One of the best places to get started investing is your 401k at work. The primary reason is that most companies will match some portion of your contributions up to a certain limit. For instance, my company matches my contributions dollar-for-dollar up to 6% of my salary. If you aren’t investing enough to get the full employer match, you’ve essentially given yourself a pay cut.

The problem with 401k’s is that you have to choose from a menu of investment options provided by your employer, and it’s probable that most of them are bad.

Instead of looking at past performance like the rest of your co-workers, be on the lookout for key terms:

  • Total stock market
  • S&P 500
  • 500
  • Index

Look for index funds that track the S&P 500 or total stock market, have a low expense ratio, and don’t carry any other fees.

Right now, most of my money is invested in a fund I haven’t mentioned yet: The Fidelity 500 index fund (FXAIX). Did I do exhaustive research and determine that this is the world’s best index fund? No. In fact, I think the expense ratio of 0.15% is way too high. I invest in FXAIX because it’s the best fund my employer offers.

If your employer literally has no acceptable options, you can complain to HR and tell them you’d like to see low-cost index funds offered like those from Vanguard.

You can also stop investing in your 401k after hitting your employer match and instead invest in an IRA with a company and a fund that you choose.

Index funds aren’t just for stocks

The stock market is a powerful tool for building wealth. It exposes you to the creativity and productivity of American businesses.

The problem is that it can be a bumpy ride. Some years the market might return 20% or even 40%, some years it might lose 38%. These ups and downs don’t mean much when you’re putting money into the market, but they start mattering quite a bit when you are taking money out.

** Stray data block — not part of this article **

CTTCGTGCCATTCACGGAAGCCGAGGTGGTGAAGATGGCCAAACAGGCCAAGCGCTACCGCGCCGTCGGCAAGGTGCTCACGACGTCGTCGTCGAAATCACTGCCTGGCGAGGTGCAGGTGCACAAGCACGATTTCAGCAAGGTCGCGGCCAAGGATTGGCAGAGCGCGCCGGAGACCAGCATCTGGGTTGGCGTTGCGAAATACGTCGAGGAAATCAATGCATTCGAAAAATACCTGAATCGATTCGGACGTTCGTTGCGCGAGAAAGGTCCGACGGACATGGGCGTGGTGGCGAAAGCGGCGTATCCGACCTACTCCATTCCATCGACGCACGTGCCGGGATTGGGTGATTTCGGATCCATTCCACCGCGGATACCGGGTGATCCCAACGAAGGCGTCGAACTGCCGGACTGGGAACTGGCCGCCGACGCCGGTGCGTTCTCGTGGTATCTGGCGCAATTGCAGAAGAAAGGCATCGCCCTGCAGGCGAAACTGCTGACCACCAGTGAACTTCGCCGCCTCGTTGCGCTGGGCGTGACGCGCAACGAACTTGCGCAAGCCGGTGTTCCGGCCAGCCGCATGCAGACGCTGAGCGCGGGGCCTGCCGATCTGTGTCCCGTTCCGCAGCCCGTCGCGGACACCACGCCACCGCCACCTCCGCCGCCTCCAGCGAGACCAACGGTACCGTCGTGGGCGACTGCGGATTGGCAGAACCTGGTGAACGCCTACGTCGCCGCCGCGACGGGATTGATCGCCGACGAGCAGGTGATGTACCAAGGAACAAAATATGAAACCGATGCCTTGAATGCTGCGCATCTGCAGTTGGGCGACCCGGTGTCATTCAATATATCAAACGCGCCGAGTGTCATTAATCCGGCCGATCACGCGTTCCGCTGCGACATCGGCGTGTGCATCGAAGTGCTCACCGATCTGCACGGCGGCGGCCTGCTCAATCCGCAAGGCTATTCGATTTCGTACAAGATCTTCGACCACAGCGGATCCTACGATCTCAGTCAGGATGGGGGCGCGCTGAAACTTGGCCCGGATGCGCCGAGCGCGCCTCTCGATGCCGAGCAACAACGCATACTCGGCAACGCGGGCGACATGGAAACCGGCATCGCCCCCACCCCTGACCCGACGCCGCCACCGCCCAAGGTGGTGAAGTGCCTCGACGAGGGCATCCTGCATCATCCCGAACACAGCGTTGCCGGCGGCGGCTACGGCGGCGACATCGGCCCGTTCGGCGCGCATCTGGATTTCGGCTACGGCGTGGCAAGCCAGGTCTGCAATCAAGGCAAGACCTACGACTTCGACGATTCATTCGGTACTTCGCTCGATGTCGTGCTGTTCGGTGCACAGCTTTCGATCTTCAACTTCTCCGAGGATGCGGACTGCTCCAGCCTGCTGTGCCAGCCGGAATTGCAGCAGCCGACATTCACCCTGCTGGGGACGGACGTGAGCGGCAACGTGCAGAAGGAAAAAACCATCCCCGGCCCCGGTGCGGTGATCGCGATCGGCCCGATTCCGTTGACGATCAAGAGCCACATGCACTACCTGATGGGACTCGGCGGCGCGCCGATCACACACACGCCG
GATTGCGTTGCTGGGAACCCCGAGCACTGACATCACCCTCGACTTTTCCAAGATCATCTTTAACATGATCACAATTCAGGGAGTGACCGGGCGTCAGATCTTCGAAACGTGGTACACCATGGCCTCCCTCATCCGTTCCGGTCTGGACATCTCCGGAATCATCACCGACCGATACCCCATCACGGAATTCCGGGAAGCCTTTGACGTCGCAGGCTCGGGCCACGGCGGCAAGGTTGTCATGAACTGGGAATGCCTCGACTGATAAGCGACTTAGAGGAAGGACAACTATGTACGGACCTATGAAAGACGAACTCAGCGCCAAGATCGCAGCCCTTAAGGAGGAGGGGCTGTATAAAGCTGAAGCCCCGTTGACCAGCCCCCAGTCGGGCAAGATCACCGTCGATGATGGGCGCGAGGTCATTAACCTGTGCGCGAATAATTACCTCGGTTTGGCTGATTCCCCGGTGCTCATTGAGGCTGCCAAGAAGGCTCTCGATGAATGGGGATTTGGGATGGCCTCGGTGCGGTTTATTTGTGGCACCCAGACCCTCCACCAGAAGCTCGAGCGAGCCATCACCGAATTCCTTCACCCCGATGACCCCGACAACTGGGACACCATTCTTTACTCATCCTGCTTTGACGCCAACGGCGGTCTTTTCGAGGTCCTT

The way that you protect yourself is by diversifying away from just stocks. I wrote a very long, very helpful post about this:

Some off the asset classes that you might diversity in to include bonds and REITs (real estate investment trusts). fortunately, there are index funds that allow you to invest in these asset classes just as easily as you can invest in stocks.

For instance, you can invest in bonds with Vanguard’s Total Bond Market Index fund, VBLTX.

If the total bond market is too broad for you and you want to invest in a particular sector like intermediate term treasury notes, you can do that with a fund like VFITX

Final Thoughts

Index funds are simple and effective. For most people, they are the best bet for grabbing a share of the returns of the stock market at the lowest possible cost.

I invest in index funds, and I recommend that others invest in index funds. I feel confident recommending index funds to anyone who asks, because on the off-chance you’re not the kind of person who should be investing in index funds, you’re probably not asking for investment advice anyway.

For the vast majority of people, index funds save time and make money. That’s what I’d call a good investment.